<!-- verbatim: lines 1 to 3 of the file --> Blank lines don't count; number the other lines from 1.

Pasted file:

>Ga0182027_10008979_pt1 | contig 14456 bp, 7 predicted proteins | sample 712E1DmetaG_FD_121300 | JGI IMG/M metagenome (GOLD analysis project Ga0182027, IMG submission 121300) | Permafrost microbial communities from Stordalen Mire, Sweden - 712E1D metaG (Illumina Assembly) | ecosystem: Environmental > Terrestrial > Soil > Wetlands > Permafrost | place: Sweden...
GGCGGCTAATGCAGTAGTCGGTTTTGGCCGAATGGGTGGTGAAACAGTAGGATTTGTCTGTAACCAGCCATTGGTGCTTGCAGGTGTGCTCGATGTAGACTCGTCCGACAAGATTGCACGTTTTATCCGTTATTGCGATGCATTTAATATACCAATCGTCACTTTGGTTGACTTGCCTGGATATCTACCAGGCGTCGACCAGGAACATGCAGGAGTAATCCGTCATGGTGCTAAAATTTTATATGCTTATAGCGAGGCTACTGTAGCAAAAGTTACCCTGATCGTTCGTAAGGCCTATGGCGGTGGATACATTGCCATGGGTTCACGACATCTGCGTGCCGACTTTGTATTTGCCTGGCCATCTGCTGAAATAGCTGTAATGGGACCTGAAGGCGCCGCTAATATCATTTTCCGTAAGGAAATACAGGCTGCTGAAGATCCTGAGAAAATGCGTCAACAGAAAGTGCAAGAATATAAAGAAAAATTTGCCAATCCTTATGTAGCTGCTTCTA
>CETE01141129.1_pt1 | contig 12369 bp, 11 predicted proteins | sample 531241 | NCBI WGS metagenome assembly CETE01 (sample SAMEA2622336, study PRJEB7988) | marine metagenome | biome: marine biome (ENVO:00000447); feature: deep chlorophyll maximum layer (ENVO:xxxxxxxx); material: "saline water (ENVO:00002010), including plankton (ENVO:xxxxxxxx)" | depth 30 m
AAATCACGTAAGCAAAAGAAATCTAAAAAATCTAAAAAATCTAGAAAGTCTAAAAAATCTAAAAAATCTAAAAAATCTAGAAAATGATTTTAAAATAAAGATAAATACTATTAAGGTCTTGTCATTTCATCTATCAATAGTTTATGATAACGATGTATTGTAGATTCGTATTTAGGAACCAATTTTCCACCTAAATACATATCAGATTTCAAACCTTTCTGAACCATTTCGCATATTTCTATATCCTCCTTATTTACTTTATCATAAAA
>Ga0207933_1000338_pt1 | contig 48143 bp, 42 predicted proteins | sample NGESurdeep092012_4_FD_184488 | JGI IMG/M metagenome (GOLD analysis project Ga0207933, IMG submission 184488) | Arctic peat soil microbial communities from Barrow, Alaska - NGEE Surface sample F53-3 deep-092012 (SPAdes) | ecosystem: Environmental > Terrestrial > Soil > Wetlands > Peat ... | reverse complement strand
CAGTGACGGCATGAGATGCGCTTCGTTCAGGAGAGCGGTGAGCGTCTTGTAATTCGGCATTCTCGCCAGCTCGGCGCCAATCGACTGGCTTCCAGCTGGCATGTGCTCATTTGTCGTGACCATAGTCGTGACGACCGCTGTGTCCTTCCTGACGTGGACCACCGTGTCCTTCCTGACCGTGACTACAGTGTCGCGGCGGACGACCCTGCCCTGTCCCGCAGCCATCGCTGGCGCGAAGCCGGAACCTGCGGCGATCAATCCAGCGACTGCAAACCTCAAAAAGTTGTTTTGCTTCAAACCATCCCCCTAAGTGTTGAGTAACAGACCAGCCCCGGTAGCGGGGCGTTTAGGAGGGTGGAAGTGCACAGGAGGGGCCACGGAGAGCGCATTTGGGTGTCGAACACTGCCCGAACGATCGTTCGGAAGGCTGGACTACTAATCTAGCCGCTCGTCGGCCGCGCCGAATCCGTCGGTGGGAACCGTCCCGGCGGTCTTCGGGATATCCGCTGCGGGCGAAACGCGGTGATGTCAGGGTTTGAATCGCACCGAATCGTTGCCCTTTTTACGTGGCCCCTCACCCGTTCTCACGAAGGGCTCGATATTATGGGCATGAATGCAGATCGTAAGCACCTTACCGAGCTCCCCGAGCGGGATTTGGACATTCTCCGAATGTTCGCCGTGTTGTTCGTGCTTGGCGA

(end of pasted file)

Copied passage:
>Ga0182027_10008979_pt1 | contig 14456 bp, 7 predicted proteins | sample 712E1DmetaG_FD_121300 | JGI IMG/M metagenome (GOLD analysis project Ga0182027, IMG submission 121300) | Permafrost microbial communities from Stordalen Mire, Sweden - 712E1D metaG (Illumina Assembly) | ecosystem: Environmental > Terrestrial > Soil > Wetlands > Permafrost | place: Sweden...
GGCGGCTAATGCAGTAGTCGGTTTTGGCCGAATGGGTGGTGAAACAGTAGGATTTGTCTGTAACCAGCCATTGGTGCTTGCAGGTGTGCTCGATGTAGACTCGTCCGACAAGATTGCACGTTTTATCCGTTATTGCGATGCATTTAATATACCAATCGTCACTTTGGTTGACTTGCCTGGATATCTACCAGGCGTCGACCAGGAACATGCAGGAGTAATCCGTCATGGTGCTAAAATTTTATATGCTTATAGCGAGGCTACTGTAGCAAAAGTTACCCTGATCGTTCGTAAGGCCTATGGCGGTGGATACATTGCCATGGGTTCACGACATCTGCGTGCCGACTTTGTATTTGCCTGGCCATCTGCTGAAATAGCTGTAATGGGACCTGAAGGCGCCGCTAATATCATTTTCCGTAAGGAAATACAGGCTGCTGAAGATCCTGAGAAAATGCGTCAACAGAAAGTGCAAGAATATAAAGAAAAATTTGCCAATCCTTATGTAGCTGCTTCTA
>CETE01141129.1_pt1 | contig 12369 bp, 11 predicted proteins | sample 531241 | NCBI WGS metagenome assembly CETE01 (sample SAMEA2622336, study PRJEB7988) | marine metagenome | biome: marine biome (ENVO:00000447); feature: deep chlorophyll maximum layer (ENVO:xxxxxxxx); material: "saline water (ENVO:00002010), including plankton (ENVO:xxxxxxxx)" | depth 30 m